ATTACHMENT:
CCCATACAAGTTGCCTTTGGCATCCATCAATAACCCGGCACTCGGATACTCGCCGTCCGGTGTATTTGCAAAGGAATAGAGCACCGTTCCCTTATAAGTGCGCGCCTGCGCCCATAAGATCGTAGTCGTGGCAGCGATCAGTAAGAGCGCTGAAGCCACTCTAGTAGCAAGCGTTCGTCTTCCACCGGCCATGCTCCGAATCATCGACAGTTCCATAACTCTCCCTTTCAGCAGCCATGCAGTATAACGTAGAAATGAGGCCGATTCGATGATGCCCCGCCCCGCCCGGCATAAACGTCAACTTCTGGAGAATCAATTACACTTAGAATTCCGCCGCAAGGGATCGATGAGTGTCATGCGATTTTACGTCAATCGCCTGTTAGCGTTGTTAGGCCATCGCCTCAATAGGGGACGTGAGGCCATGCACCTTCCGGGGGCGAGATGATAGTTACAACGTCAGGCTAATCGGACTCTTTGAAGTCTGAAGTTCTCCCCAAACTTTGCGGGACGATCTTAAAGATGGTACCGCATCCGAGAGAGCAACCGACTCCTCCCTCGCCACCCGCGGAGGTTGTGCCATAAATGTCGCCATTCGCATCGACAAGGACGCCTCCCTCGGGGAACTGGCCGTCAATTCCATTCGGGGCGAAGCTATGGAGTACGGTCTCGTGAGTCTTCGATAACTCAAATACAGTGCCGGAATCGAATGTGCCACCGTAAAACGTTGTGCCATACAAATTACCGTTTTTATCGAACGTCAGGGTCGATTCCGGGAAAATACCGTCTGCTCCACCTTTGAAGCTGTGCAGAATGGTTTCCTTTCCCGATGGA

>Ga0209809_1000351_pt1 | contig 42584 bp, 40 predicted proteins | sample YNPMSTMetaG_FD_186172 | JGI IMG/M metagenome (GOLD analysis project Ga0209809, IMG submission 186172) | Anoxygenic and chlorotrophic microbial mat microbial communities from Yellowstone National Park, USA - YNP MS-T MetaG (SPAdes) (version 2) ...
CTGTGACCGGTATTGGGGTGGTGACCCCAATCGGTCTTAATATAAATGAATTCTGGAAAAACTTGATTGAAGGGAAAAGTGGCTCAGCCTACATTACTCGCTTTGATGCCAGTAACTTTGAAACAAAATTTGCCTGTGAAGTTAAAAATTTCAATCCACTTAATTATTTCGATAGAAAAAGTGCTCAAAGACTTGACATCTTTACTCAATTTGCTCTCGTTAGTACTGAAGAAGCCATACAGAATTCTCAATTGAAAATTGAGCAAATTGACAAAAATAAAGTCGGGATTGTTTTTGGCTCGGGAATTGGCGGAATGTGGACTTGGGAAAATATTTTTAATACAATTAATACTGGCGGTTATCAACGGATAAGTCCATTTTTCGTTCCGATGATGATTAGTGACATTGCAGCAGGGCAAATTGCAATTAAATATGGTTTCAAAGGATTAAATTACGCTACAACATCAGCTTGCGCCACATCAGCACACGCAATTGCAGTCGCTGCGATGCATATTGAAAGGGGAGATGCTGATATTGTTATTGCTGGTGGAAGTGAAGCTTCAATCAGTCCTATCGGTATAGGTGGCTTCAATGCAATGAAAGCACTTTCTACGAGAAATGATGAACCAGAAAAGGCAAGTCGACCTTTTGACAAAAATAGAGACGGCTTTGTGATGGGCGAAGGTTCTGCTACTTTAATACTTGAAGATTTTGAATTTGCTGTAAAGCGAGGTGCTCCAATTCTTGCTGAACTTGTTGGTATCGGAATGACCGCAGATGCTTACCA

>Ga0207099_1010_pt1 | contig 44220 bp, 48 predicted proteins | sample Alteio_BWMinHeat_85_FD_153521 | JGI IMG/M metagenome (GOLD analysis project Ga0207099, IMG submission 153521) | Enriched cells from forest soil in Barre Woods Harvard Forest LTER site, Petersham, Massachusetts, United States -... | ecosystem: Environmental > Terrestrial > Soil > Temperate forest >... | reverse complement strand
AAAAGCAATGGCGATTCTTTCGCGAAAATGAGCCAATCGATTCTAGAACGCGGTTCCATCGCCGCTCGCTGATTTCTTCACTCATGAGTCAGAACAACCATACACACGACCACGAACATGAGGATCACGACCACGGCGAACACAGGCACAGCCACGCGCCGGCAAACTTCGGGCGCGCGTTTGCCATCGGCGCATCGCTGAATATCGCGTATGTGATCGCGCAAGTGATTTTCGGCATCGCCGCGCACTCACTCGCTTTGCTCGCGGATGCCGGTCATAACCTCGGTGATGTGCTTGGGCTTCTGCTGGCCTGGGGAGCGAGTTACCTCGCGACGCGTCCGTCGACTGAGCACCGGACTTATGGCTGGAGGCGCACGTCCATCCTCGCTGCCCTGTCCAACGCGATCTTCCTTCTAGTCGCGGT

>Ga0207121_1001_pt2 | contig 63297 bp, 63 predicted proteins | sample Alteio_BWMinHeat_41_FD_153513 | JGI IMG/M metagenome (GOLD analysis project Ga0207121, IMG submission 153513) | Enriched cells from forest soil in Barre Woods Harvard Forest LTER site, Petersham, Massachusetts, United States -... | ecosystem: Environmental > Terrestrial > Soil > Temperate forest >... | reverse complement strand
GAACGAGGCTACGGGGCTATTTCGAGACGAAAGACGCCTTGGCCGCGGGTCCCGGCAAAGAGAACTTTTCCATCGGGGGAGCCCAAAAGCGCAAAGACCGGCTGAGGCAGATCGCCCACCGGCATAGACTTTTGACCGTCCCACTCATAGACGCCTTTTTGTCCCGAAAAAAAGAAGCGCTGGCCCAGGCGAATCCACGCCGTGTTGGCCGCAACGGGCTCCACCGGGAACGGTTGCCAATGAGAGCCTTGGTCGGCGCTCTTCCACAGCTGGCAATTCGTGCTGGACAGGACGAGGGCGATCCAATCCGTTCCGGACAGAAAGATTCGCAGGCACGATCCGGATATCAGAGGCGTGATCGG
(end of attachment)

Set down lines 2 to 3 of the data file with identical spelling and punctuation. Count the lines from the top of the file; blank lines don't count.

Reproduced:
>Ga0209809_1000351_pt1 | contig 42584 bp, 40 predicted proteins | sample YNPMSTMetaG_FD_186172 | JGI IMG/M metagenome (GOLD analysis project Ga0209809, IMG submission 186172) | Anoxygenic and chlorotrophic microbial mat microbial communities from Yellowstone National Park, USA - YNP MS-T MetaG (SPAdes) (version 2) ...
CTGTGACCGGTATTGGGGTGGTGACCCCAATCGGTCTTAATATAAATGAATTCTGGAAAAACTTGATTGAAGGGAAAAGTGGCTCAGCCTACATTACTCGCTTTGATGCCAGTAACTTTGAAACAAAATTTGCCTGTGAAGTTAAAAATTTCAATCCACTTAATTATTTCGATAGAAAAAGTGCTCAAAGACTTGACATCTTTACTCAATTTGCTCTCGTTAGTACTGAAGAAGCCATACAGAATTCTCAATTGAAAATTGAGCAAATTGACAAAAATAAAGTCGGGATTGTTTTTGGCTCGGGAATTGGCGGAATGTGGACTTGGGAAAATATTTTTAATACAATTAATACTGGCGGTTATCAACGGATAAGTCCATTTTTCGTTCCGATGATGATTAGTGACATTGCAGCAGGGCAAATTGCAATTAAATATGGTTTCAAAGGATTAAATTACGCTACAACATCAGCTTGCGCCACATCAGCACACGCAATTGCAGTCGCTGCGATGCATATTGAAAGGGGAGATGCTGATATTGTTATTGCTGGTGGAAGTGAAGCTTCAATCAGTCCTATCGGTATAGGTGGCTTCAATGCAATGAAAGCACTTTCTACGAGAAATGATGAACCAGAAAAGGCAAGTCGACCTTTTGACAAAAATAGAGACGGCTTTGTGATGGGCGAAGGTTCTGCTACTTTAATACTTGAAGATTTTGAATTTGCTGTAAAGCGAGGTGCTCCAATTCTTGCTGAACTTGTTGGTATCGGAATGACCGCAGATGCTTACCA